The Marrying Kind

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THE MARRYING KIND apparently disappointed audiences when it came out back in 1952;  since it starred Judy Holliday they were expecting a straight comedy. Instead they got a dramedy, with some tragedy and a lot of pungent, close-to-home arguments. Reviews were so-so, and today most write-ups unload sour apples on the movie.

Directed by George Cukor (who had steered Holliday to her Oscar for Born Yesterday ), written by Garson Kanin & Ruth Gordon; the comedy aces went for a more naturalistic, ‘everyday’ feel with their characters this time, and the setting is in drab apartment blocks and blue collar workplaces rather than the foofy estates and disposable income arenas of many of their previous works.

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Here, Holliday is married (with a lot of problems) to Aldo Ray, and the story of their deteriorating home life is told via flashbacks while they see a divorce judge (silent star Madge Kennedy). Critics harp on the structure of the script, and for focusing more on the negative side of their coupledom, the latter element keeping crowds from making it a big hit (it had rentals of $1,700,000, the years #59 at the till).

Granting the lopsided nature of the portrayal, the honest performances and all-too-recognizable arguments ring true (today the plenitude of dialogue–there is a lot of talk–would be rife with obscenities), and hold interest for the quick 92 minutes.

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Holliday shows the dramatic chops she could marshal to match to her unique daffiness, and newcomer Ray (with no previous acting experience–he’d had brief parts in two films under his real last name DaRe) is excellent. It’s startling to see the 27-year-old actor looking handsome and slim. He’d soon beef up into the familiar Ray of Battle Cry and God’s Little Acre and hadn’t started down the booze-path that helped sideline his career after the early 60s. Director Cukor took an interest in the actor, and followed this picture by giving him a good shot supporting Tracy & Hepburn in Pat & Mike. The two offbeat stars mesh well together and Miss Kennedy is fine as the patient, inquisitive judge. She had not acted in a film for 25 years, and never in sound.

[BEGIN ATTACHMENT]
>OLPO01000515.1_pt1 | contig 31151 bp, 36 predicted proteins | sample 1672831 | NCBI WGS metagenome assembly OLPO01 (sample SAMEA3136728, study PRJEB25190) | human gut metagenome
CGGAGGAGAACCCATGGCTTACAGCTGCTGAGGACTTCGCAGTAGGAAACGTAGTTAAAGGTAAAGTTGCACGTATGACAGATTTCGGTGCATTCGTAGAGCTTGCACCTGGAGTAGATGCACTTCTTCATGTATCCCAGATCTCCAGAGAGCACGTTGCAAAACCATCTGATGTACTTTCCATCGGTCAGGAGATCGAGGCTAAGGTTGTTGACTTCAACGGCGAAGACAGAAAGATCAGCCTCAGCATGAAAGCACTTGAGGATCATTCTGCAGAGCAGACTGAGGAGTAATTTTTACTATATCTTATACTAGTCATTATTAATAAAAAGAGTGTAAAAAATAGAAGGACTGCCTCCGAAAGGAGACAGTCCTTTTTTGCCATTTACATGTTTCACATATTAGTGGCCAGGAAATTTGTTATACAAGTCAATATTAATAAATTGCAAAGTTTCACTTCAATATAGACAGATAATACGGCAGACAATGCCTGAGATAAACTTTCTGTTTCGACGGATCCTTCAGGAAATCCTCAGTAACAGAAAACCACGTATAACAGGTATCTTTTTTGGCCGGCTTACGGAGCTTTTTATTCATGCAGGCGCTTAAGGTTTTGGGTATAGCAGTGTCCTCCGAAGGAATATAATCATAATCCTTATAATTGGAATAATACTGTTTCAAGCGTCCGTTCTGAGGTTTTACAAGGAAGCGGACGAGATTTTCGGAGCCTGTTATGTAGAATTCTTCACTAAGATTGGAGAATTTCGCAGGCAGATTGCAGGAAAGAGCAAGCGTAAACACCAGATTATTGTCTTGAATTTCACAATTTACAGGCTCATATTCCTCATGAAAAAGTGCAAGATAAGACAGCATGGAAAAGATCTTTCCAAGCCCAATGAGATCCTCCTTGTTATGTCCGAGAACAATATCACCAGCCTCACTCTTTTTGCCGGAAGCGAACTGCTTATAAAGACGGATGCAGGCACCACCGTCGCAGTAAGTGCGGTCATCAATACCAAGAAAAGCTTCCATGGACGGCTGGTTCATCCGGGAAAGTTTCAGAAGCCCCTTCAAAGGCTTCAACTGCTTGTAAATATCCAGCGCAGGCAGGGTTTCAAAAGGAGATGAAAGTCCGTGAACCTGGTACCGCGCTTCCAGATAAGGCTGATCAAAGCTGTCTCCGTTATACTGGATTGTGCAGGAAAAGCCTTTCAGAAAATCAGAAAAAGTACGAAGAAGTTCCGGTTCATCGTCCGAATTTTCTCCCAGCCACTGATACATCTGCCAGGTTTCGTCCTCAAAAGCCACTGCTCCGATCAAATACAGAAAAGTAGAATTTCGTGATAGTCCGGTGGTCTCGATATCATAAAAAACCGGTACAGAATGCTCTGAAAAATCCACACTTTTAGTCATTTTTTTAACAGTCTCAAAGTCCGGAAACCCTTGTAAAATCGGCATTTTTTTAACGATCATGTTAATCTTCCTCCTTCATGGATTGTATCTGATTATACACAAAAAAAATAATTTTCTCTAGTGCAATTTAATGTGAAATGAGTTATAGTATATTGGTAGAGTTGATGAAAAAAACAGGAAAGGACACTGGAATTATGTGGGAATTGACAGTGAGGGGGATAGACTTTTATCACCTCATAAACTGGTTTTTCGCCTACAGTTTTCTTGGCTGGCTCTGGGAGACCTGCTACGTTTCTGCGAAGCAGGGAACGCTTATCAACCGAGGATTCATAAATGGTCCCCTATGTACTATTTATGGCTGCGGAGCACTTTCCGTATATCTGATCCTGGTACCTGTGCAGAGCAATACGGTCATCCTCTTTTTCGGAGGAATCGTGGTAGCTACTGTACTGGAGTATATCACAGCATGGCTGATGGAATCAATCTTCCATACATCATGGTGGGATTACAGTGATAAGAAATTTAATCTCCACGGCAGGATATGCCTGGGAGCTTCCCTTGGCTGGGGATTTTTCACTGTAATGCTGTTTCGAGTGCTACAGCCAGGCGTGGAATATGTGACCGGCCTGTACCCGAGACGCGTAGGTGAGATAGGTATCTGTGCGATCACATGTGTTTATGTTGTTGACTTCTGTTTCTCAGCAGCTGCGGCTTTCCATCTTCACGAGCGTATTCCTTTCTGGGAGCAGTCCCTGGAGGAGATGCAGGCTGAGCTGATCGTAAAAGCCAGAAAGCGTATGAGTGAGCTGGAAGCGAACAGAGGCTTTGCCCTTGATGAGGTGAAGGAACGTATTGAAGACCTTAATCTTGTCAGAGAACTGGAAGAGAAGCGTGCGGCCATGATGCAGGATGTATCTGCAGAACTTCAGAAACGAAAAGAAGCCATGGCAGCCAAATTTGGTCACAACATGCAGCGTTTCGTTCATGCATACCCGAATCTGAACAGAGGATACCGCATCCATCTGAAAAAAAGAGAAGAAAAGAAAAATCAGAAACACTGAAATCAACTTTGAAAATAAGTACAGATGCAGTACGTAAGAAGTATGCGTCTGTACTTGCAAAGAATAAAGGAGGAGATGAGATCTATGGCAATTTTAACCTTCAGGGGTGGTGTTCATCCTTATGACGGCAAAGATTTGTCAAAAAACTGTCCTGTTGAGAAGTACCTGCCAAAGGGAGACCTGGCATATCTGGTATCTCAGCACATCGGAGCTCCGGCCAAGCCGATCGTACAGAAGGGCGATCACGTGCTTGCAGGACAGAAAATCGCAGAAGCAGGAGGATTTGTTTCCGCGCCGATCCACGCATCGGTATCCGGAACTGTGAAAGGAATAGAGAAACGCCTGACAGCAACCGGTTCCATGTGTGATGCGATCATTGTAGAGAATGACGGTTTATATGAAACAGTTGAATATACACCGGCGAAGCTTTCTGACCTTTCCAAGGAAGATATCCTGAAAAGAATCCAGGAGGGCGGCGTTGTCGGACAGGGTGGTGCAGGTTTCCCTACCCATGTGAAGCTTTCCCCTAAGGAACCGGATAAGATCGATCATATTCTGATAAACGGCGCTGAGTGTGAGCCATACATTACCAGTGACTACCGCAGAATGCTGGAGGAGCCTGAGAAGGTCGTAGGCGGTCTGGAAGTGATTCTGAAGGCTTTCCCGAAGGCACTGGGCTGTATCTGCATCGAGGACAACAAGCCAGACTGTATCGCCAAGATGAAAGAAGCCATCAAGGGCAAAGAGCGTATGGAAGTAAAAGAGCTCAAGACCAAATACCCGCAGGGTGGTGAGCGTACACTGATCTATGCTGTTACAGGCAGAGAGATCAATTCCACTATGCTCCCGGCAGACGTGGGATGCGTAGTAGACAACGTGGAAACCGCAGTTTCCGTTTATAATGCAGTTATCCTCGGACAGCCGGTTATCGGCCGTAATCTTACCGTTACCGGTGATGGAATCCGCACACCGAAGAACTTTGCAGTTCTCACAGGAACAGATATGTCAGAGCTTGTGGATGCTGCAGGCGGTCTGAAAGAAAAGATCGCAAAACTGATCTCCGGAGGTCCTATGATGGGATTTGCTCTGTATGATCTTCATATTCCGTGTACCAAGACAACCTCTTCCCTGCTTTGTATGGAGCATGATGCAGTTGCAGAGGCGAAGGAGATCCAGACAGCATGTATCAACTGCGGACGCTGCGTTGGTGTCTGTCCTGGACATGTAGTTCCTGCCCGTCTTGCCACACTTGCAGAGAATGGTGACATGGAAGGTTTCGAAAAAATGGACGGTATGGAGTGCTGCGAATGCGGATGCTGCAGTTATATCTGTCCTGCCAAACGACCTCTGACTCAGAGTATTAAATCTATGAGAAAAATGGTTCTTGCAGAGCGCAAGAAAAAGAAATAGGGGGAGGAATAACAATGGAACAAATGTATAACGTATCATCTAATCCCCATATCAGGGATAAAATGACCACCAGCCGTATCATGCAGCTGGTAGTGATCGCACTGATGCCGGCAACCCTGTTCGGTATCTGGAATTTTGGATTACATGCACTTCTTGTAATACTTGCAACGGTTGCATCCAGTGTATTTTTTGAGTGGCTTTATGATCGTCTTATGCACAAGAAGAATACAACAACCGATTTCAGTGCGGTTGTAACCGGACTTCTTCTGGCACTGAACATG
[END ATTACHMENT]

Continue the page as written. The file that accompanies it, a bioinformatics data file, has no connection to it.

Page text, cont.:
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Also helping is a rash of fresh newcomers: Mickey Shaughnessy (32, basically a debut, with only one bit part eight years earlier), who has a neat soliloquy that helps Ray shake some of his doubts; Peggy Cass (her debut at 28); Charles Bronson (here still Buchinsky, his fifth part at 31); Nancy Kulp (also 31, her second appearance) and Joan Shawlee (26, already busy with 21 bit parts since 1945, still seven years away from her most remembered role as ‘Sweet Sue’, brassy leader of the girls band in Some Like It Hot.)

Ignore disparaging reviews and give this a look for the fine work from the actors.

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